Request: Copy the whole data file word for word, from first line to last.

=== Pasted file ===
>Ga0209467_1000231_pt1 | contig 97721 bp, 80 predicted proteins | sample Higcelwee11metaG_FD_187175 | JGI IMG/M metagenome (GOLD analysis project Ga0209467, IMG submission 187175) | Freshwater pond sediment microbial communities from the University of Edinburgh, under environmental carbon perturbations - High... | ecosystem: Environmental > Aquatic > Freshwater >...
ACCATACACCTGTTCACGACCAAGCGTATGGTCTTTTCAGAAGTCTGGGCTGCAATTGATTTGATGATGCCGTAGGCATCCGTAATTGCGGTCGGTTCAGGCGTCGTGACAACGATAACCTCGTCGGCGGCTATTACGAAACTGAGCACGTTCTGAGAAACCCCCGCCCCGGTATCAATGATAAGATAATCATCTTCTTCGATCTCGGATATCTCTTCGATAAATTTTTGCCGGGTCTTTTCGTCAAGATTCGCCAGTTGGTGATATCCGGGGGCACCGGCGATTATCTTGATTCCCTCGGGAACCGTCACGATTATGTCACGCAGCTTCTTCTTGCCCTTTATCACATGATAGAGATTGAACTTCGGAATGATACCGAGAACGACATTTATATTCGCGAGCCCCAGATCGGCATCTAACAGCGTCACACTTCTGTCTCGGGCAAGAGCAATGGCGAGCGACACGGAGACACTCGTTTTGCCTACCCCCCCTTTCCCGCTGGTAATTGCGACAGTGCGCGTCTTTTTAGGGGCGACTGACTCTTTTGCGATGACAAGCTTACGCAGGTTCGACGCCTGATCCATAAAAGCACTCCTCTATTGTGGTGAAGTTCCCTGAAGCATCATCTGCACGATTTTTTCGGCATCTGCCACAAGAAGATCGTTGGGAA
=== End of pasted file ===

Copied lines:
>Ga0209467_1000231_pt1 | contig 97721 bp, 80 predicted proteins | sample Higcelwee11metaG_FD_187175 | JGI IMG/M metagenome (GOLD analysis project Ga0209467, IMG submission 187175) | Freshwater pond sediment microbial communities from the University of Edinburgh, under environmental carbon perturbations - High... | ecosystem: Environmental > Aquatic > Freshwater >...
ACCATACACCTGTTCACGACCAAGCGTATGGTCTTTTCAGAAGTCTGGGCTGCAATTGATTTGATGATGCCGTAGGCATCCGTAATTGCGGTCGGTTCAGGCGTCGTGACAACGATAACCTCGTCGGCGGCTATTACGAAACTGAGCACGTTCTGAGAAACCCCCGCCCCGGTATCAATGATAAGATAATCATCTTCTTCGATCTCGGATATCTCTTCGATAAATTTTTGCCGGGTCTTTTCGTCAAGATTCGCCAGTTGGTGATATCCGGGGGCACCGGCGATTATCTTGATTCCCTCGGGAACCGTCACGATTATGTCACGCAGCTTCTTCTTGCCCTTTATCACATGATAGAGATTGAACTTCGGAATGATACCGAGAACGACATTTATATTCGCGAGCCCCAGATCGGCATCTAACAGCGTCACACTTCTGTCTCGGGCAAGAGCAATGGCGAGCGACACGGAGACACTCGTTTTGCCTACCCCCCCTTTCCCGCTGGTAATTGCGACAGTGCGCGTCTTTTTAGGGGCGACTGACTCTTTTGCGATGACAAGCTTACGCAGGTTCGACGCCTGATCCATAAAAGCACTCCTCTATTGTGGTGAAGTTCCCTGAAGCATCATCTGCACGATTTTTTCGGCATCTGCCACAAGAAGATCGTTGGGAA